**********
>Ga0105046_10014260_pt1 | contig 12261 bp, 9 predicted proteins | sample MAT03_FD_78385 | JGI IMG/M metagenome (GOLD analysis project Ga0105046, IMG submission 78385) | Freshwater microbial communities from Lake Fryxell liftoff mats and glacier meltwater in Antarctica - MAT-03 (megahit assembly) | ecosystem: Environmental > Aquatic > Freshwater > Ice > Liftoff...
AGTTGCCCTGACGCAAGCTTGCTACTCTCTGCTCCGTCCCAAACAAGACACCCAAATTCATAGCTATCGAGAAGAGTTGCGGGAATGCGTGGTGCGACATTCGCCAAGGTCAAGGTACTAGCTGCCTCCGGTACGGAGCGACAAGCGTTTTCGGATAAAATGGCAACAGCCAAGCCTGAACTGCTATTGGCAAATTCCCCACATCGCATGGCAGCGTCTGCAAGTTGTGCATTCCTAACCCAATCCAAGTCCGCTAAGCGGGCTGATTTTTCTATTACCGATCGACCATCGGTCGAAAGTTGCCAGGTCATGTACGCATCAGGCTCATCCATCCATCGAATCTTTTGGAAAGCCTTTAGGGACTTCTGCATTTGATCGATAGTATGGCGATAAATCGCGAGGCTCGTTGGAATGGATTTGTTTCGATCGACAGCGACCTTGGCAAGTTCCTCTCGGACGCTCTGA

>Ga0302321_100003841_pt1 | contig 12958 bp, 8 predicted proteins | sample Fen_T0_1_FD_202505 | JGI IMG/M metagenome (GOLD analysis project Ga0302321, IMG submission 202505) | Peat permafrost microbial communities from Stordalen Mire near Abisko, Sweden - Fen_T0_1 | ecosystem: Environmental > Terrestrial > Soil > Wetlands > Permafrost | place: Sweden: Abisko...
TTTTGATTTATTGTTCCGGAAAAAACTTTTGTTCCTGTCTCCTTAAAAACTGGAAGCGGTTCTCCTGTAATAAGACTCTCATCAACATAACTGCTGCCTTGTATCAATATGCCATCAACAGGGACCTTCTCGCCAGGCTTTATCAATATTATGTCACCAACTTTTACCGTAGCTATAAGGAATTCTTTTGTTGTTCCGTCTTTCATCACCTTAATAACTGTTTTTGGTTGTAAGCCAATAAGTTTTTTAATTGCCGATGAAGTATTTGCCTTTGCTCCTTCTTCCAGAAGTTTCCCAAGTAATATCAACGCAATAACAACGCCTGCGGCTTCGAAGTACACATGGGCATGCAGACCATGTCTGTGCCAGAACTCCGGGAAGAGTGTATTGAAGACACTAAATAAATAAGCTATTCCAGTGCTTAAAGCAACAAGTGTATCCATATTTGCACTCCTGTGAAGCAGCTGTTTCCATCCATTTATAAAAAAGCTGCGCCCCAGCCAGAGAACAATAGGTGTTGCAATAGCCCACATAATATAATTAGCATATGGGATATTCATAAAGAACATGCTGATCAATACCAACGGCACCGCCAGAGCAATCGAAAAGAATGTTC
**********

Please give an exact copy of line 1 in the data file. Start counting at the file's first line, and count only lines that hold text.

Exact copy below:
>Ga0105046_10014260_pt1 | contig 12261 bp, 9 predicted proteins | sample MAT03_FD_78385 | JGI IMG/M metagenome (GOLD analysis project Ga0105046, IMG submission 78385) | Freshwater microbial communities from Lake Fryxell liftoff mats and glacier meltwater in Antarctica - MAT-03 (megahit assembly) | ecosystem: Environmental > Aquatic > Freshwater > Ice > Liftoff...